Everything Junior Andre says about music is wreathed in unshakeable positivity and endless “good vibes” – an unspoiled teenage optimism that anyone born before the millennium can only envy. He tries to explain his feelings for music the way one relates the first flush of love: a shy smile plays on his face as his words run away with him, before he stops himself and apologises: “Sorry, I can talk about it for hours…”

17-year-old Andre may be familiar in more ways than one, beyond his dark, Greek Cypriot features and generous smile. Listen to his debut single “Slide”, which plucked Harry Styles off the top spot of the UK iTunes Pop Chart in a matter of hours after its release, and the parallels you can draw between Andre and his father, Peter, are uncanny.

It’s fast approaching thirty years since Peter Andre serenaded a “Mysterious Girl”, splashing around shirtless in the Mediterranean blue, but Junior’s own artistic accent marks him as more of a heir than a son. Junior, who secured a record deal at 16 (coincidentally, the same age his father did), proves that his instinct for sun-kissed summer anthems and an arresting onstage charisma is in his blood. Since childhood, he’d always joined his father on stage; a shy little boy who would bloom with confidence. This moment felt inevitable.

When he laid down his first track in the studio and they played it back, he remembers: “Me and my dad sort of looked at each other and he said, ‘It’s your time now, son.’”

17 is a year of firsts, but not many of Andre’s peers can claim to have their first single, first number one, first fan meet-and-greet, first interview at his age. The young artist is understandably nervous, particularly having had an upbringing that was dissected in the tabloids, but when given the opportunity to tell the story of “Slide”, he’s surprised how quickly the minutes melt.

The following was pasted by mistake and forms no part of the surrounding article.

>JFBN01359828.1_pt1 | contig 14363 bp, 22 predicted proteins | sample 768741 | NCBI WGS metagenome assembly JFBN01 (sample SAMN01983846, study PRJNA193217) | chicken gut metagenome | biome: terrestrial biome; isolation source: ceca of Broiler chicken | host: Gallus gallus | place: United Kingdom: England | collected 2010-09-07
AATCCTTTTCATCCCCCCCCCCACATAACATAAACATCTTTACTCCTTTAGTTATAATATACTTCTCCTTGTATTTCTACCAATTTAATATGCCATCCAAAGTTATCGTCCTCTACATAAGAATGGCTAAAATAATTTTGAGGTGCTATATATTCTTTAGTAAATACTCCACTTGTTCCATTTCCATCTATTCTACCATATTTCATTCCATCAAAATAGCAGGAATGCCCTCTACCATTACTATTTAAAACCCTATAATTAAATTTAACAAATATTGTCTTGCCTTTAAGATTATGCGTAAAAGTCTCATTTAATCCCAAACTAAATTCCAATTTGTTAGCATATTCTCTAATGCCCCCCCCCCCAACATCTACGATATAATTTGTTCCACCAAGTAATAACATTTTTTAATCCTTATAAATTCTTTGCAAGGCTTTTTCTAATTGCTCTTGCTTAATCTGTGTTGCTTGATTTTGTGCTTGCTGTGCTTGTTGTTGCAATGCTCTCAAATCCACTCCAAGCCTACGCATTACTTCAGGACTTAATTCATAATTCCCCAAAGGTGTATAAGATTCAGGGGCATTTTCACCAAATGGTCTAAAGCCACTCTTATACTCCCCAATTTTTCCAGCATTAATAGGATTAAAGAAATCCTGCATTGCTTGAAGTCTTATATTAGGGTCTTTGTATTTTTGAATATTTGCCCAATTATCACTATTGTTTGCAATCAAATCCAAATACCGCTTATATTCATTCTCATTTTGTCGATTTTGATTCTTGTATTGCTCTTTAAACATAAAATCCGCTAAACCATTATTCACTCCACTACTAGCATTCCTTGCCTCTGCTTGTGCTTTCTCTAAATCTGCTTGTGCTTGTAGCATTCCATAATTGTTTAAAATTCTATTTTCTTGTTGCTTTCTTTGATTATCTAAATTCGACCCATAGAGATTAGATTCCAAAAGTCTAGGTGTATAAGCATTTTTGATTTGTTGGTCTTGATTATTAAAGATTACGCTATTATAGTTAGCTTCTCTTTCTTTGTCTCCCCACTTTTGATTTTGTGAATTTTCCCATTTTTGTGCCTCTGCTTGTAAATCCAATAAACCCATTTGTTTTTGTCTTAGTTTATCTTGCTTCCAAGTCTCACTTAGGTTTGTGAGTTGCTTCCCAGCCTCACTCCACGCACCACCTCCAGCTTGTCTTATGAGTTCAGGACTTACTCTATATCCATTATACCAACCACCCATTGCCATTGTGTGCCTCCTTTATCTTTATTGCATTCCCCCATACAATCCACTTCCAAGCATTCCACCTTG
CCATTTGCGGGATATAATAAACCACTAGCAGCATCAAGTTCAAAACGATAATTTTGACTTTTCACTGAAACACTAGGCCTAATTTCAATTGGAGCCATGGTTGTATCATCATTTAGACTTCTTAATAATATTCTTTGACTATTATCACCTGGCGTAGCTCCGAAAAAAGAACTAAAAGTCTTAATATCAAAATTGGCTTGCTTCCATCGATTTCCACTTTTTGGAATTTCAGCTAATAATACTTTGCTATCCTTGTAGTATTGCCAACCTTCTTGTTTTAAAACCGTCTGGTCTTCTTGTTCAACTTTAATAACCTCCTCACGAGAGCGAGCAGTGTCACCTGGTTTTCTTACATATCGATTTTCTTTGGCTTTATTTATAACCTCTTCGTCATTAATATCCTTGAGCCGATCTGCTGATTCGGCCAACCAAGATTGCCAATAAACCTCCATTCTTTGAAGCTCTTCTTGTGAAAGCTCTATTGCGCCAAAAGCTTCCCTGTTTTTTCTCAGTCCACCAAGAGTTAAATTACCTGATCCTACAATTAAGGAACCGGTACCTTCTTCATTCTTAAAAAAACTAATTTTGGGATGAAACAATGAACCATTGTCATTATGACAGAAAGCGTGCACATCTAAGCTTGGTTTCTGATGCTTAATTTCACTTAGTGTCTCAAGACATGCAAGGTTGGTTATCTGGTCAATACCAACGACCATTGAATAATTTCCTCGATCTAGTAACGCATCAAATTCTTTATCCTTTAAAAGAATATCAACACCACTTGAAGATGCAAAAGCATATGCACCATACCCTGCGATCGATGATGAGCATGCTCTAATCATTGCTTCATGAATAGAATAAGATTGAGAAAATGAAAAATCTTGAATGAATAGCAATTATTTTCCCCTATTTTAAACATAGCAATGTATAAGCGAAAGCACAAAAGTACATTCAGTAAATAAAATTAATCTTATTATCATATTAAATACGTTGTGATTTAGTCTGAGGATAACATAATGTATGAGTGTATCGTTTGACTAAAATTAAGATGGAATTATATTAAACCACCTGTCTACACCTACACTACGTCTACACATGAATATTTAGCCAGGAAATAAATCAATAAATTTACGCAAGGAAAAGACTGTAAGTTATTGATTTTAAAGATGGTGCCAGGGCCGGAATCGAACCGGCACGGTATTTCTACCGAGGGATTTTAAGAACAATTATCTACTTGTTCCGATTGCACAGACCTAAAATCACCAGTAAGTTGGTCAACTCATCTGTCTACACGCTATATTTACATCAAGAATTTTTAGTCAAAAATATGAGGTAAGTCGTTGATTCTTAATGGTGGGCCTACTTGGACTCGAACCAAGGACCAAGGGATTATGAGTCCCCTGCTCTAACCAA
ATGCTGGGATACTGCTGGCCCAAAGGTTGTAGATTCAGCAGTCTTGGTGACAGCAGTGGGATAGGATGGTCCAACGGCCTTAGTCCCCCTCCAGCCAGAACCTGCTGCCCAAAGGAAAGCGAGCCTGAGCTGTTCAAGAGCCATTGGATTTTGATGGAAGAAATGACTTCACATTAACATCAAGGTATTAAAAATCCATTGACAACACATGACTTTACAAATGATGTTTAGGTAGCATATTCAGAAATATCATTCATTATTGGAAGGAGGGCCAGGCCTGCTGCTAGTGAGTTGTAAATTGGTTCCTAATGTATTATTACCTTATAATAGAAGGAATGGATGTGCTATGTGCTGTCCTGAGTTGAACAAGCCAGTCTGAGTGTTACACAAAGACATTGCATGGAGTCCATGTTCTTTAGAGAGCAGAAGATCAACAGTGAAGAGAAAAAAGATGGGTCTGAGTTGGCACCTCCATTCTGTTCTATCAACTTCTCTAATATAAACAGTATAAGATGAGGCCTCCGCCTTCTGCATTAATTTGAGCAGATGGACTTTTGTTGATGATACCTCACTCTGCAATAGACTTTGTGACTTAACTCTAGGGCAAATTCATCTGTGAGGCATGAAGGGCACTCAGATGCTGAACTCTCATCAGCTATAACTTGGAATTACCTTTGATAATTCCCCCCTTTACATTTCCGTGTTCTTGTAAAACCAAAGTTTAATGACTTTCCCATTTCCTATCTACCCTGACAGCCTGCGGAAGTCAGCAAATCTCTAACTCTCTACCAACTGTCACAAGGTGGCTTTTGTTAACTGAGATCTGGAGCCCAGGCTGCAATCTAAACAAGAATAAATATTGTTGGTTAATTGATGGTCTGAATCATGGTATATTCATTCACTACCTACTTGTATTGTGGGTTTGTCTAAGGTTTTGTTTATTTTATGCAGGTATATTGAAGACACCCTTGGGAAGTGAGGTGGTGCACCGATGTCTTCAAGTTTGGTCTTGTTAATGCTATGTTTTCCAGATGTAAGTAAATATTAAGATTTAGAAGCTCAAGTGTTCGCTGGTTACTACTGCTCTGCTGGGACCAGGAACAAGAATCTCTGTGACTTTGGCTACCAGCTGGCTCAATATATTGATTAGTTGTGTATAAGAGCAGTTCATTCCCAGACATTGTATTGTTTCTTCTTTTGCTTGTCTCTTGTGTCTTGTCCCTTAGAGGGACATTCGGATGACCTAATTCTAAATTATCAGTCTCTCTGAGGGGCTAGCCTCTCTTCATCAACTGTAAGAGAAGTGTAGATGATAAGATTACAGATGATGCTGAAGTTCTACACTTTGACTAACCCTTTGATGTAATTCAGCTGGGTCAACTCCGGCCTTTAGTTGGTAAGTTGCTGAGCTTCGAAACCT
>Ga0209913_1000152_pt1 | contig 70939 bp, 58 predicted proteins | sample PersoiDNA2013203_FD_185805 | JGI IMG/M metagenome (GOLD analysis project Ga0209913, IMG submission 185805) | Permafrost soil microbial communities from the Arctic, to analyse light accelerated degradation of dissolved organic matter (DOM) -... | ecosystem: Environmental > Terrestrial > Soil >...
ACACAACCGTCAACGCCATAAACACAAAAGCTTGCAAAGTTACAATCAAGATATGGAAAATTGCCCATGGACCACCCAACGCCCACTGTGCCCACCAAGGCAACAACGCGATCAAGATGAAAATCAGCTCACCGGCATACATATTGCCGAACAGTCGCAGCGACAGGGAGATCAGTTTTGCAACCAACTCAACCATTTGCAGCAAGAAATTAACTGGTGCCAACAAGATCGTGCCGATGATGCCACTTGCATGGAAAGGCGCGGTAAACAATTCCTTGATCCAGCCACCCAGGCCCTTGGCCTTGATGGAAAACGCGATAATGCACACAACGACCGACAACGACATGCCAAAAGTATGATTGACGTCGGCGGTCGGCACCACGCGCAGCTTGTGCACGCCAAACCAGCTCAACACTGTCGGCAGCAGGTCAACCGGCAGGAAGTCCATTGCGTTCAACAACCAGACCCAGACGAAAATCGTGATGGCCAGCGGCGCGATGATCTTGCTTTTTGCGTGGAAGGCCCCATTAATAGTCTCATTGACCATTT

The track, for Andre, chases the high of summer euphoria. Complete with a dance primed for TikTok, it’s a playlist essential for a good time. “It portrays the energy I want to give to people,” he explains. “It’s all good vibes. It’s about loving someone despite their imperfections. It doesn’t matter how you feel about yourself – someone will love you for you, no matter what.”

The world could take a cynical position with Andre’s career as an artist; you could believe that “Slide” was a precision-engineered hit, with his name and influence being the final drop in the formula. But what you see took almost two years to bring to fruition: “I’ve made well over 100 songs”, he tells me. To alight on this particular sound of daiquiri-syrup pop, shaken and stirred with a Latin flavour, it took what felt like a thousand false starts. “I’ve done rapping, I’ve done ballads, I’ve even done extreme pop songs to see how my voice sounds with it,” he says. “If I didn’t experience that, I feel like I wouldn’t have reached “Slide”.”

Like all great love stories, Andre found music when he wasn’t looking for it. His passion for performance took him on a path towards acting, but his world tipped on its axis after tagging along with his father to West London recording studio, Rebel Records. “As soon as I even saw the room, smelt the room… I don’t know, I felt a mad nostalgic moment, like I’d sort of been there before – like I was meant to be there. I fell in love with it instantly. And I realised, from then on, that I wanted to do music.”

It was that first day at Rebel Records that Andre laid down his first vocal take. “I go back to that day, and I remember I was so proud of myself, and my dad was so proud of me,” he beams. “I couldn’t stop smiling. It was the happiest I’d ever been. I feel like I found myself in life – this is what I want to do. Because normally, you know, at 16, you don’t really know what you want to do for yourself. It takes quite a lot of time before you realise what you want to do, and I think for me to find something I’m so passionate about at such a young age really helped me.”

Andre was barely out the door when he was asking his father when he could go back. “The vibe was amazing. In a studio room, everyone around you is there for the same reason, for the same passion. I think that’s why studio sessions are so fun. I would literally sleep in a studio,” he tells me. “Obviously, I’m not an adult yet,” he says sheepishly, “so I have a curfew, as you do. But my dad knows how it gets, you know, when you want to record more but you have to be home at a certain time. He let me record the last bit – he secretly understands.”